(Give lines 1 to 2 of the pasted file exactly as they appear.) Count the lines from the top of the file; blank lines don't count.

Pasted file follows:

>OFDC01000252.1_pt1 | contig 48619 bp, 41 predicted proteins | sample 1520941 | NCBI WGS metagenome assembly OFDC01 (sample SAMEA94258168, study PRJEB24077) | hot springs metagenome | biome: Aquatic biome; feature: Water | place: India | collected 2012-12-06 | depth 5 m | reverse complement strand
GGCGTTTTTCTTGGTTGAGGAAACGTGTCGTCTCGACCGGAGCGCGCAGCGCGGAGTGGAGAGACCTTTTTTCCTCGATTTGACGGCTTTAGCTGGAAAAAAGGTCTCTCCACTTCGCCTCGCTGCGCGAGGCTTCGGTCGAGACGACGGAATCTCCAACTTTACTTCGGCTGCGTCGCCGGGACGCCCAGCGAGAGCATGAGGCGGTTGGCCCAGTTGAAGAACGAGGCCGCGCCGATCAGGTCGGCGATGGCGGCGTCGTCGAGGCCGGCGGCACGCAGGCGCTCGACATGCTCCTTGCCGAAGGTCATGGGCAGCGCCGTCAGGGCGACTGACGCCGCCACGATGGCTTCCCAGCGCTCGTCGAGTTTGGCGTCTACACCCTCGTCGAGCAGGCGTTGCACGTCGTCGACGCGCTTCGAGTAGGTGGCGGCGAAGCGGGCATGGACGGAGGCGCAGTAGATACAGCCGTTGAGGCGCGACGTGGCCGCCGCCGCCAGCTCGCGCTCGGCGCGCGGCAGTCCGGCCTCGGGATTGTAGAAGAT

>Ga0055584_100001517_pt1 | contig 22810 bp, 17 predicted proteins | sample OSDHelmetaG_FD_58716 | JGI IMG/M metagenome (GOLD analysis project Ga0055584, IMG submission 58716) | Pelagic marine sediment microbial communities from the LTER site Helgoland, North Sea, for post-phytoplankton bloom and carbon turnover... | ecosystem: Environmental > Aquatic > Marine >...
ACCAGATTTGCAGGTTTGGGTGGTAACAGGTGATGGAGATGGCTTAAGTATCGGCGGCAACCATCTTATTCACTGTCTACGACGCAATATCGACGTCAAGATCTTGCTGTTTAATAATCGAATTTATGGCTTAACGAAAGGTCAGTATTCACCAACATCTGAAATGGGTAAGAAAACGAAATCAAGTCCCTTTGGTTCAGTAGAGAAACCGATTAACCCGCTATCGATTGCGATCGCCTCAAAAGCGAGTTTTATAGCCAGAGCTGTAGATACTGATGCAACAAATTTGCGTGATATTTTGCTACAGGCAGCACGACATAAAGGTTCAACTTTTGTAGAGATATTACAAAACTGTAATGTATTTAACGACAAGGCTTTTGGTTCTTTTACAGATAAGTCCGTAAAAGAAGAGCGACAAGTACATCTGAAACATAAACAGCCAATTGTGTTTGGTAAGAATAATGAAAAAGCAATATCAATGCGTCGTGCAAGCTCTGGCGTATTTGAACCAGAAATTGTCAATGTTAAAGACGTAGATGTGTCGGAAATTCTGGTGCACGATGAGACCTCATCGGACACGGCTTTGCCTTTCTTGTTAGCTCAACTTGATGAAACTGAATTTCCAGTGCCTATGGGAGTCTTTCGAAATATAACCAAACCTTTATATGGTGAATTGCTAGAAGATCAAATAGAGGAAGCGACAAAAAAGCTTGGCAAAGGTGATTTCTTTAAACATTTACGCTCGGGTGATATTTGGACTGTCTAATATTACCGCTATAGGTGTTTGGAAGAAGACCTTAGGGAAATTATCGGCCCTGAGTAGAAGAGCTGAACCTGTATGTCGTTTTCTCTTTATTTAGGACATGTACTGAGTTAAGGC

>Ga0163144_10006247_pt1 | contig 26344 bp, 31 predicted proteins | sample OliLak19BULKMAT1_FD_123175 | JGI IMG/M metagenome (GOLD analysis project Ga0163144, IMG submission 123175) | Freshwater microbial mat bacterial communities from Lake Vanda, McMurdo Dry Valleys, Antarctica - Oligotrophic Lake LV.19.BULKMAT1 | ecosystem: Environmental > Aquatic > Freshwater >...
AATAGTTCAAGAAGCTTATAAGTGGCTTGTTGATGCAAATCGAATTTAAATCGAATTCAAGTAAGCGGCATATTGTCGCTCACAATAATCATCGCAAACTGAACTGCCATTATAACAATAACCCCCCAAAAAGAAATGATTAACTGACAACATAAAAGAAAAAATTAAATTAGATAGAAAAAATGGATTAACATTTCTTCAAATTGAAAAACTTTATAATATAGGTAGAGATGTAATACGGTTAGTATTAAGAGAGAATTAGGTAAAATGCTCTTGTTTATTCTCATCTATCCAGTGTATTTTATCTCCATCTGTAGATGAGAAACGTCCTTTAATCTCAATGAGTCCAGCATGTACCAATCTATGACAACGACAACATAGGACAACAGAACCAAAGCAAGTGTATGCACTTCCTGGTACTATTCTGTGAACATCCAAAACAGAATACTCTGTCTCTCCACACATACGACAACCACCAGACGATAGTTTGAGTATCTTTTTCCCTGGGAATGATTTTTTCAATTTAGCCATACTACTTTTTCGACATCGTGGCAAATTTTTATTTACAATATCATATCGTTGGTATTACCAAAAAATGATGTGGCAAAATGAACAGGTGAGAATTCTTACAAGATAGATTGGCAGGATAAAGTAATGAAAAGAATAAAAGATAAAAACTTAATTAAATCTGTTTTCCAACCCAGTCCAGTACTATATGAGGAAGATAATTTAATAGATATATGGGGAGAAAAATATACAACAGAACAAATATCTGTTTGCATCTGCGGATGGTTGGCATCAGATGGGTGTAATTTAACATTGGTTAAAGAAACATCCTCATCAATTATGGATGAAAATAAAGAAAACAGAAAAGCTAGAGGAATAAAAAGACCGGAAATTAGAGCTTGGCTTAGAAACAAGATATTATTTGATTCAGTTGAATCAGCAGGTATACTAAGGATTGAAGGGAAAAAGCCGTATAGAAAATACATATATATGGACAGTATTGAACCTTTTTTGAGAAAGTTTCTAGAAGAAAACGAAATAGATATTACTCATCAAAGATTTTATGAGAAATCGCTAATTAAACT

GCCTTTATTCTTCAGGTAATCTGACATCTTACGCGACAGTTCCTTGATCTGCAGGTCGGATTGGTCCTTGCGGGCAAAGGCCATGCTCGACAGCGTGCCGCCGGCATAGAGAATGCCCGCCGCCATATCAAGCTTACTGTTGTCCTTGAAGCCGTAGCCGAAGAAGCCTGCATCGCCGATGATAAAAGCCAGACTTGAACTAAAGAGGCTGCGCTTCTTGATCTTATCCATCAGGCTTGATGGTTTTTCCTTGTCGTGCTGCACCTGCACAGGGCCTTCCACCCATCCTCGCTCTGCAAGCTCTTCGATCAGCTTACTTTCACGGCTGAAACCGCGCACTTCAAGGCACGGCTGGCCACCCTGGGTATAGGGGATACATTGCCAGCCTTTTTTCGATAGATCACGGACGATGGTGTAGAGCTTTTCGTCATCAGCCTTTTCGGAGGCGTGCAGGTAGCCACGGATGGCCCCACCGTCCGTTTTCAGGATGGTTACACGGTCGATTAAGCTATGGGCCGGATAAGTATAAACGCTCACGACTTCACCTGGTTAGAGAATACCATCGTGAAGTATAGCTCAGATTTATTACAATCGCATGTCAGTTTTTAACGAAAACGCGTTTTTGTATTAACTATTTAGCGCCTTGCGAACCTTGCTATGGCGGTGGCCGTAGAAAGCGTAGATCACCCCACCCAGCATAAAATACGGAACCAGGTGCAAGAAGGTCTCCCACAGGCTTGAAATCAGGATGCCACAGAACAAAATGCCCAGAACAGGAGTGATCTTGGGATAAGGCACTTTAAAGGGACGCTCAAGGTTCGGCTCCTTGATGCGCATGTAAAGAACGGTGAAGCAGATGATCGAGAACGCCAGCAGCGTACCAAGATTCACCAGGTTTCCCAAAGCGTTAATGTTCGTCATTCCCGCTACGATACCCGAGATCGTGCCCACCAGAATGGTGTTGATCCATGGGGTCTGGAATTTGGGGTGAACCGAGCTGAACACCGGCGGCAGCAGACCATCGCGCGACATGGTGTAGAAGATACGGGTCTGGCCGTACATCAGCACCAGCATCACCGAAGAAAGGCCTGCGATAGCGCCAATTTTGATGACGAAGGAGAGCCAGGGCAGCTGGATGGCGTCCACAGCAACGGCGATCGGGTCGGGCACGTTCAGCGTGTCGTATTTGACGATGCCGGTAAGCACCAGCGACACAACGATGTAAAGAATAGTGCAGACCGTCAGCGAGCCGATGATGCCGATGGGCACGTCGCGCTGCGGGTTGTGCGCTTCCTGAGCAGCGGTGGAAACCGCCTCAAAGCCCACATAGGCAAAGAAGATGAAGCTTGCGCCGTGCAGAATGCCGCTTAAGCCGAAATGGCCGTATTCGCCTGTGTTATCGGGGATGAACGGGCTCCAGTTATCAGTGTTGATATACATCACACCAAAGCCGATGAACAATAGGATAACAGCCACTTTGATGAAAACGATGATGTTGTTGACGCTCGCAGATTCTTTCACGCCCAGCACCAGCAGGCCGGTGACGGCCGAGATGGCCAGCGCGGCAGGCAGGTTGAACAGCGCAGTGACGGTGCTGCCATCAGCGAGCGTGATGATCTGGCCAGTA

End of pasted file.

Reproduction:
>OFDC01000252.1_pt1 | contig 48619 bp, 41 predicted proteins | sample 1520941 | NCBI WGS metagenome assembly OFDC01 (sample SAMEA94258168, study PRJEB24077) | hot springs metagenome | biome: Aquatic biome; feature: Water | place: India | collected 2012-12-06 | depth 5 m | reverse complement strand
GGCGTTTTTCTTGGTTGAGGAAACGTGTCGTCTCGACCGGAGCGCGCAGCGCGGAGTGGAGAGACCTTTTTTCCTCGATTTGACGGCTTTAGCTGGAAAAAAGGTCTCTCCACTTCGCCTCGCTGCGCGAGGCTTCGGTCGAGACGACGGAATCTCCAACTTTACTTCGGCTGCGTCGCCGGGACGCCCAGCGAGAGCATGAGGCGGTTGGCCCAGTTGAAGAACGAGGCCGCGCCGATCAGGTCGGCGATGGCGGCGTCGTCGAGGCCGGCGGCACGCAGGCGCTCGACATGCTCCTTGCCGAAGGTCATGGGCAGCGCCGTCAGGGCGACTGACGCCGCCACGATGGCTTCCCAGCGCTCGTCGAGTTTGGCGTCTACACCCTCGTCGAGCAGGCGTTGCACGTCGTCGACGCGCTTCGAGTAGGTGGCGGCGAAGCGGGCATGGACGGAGGCGCAGTAGATACAGCCGTTGAGGCGCGACGTGGCCGCCGCCGCCAGCTCGCGCTCGGCGCGCGGCAGTCCGGCCTCGGGATTGTAGAAGAT